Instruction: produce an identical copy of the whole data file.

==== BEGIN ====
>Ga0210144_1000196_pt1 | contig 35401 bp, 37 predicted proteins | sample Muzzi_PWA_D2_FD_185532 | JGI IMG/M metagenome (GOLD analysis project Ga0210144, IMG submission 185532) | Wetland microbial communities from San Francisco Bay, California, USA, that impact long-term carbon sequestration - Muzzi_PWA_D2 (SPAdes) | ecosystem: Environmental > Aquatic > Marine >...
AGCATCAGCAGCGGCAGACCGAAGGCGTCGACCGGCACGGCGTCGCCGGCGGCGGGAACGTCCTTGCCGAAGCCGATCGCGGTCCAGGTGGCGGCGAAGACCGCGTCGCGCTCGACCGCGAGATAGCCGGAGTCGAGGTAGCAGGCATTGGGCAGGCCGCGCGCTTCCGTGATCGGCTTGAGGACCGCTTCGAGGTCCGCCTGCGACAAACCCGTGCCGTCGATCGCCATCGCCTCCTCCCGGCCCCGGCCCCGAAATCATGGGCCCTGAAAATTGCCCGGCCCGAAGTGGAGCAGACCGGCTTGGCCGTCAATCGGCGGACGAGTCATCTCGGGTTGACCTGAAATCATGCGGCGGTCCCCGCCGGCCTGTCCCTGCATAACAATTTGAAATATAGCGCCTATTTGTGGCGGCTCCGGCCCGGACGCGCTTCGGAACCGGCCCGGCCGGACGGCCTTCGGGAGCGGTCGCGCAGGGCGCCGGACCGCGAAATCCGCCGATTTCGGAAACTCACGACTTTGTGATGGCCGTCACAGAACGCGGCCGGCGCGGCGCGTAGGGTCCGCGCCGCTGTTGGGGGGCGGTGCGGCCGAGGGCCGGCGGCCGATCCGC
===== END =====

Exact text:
>Ga0210144_1000196_pt1 | contig 35401 bp, 37 predicted proteins | sample Muzzi_PWA_D2_FD_185532 | JGI IMG/M metagenome (GOLD analysis project Ga0210144, IMG submission 185532) | Wetland microbial communities from San Francisco Bay, California, USA, that impact long-term carbon sequestration - Muzzi_PWA_D2 (SPAdes) | ecosystem: Environmental > Aquatic > Marine >...
AGCATCAGCAGCGGCAGACCGAAGGCGTCGACCGGCACGGCGTCGCCGGCGGCGGGAACGTCCTTGCCGAAGCCGATCGCGGTCCAGGTGGCGGCGAAGACCGCGTCGCGCTCGACCGCGAGATAGCCGGAGTCGAGGTAGCAGGCATTGGGCAGGCCGCGCGCTTCCGTGATCGGCTTGAGGACCGCTTCGAGGTCCGCCTGCGACAAACCCGTGCCGTCGATCGCCATCGCCTCCTCCCGGCCCCGGCCCCGAAATCATGGGCCCTGAAAATTGCCCGGCCCGAAGTGGAGCAGACCGGCTTGGCCGTCAATCGGCGGACGAGTCATCTCGGGTTGACCTGAAATCATGCGGCGGTCCCCGCCGGCCTGTCCCTGCATAACAATTTGAAATATAGCGCCTATTTGTGGCGGCTCCGGCCCGGACGCGCTTCGGAACCGGCCCGGCCGGACGGCCTTCGGGAGCGGTCGCGCAGGGCGCCGGACCGCGAAATCCGCCGATTTCGGAAACTCACGACTTTGTGATGGCCGTCACAGAACGCGGCCGGCGCGGCGCGTAGGGTCCGCGCCGCTGTTGGGGGGCGGTGCGGCCGAGGGCCGGCGGCCGATCCGC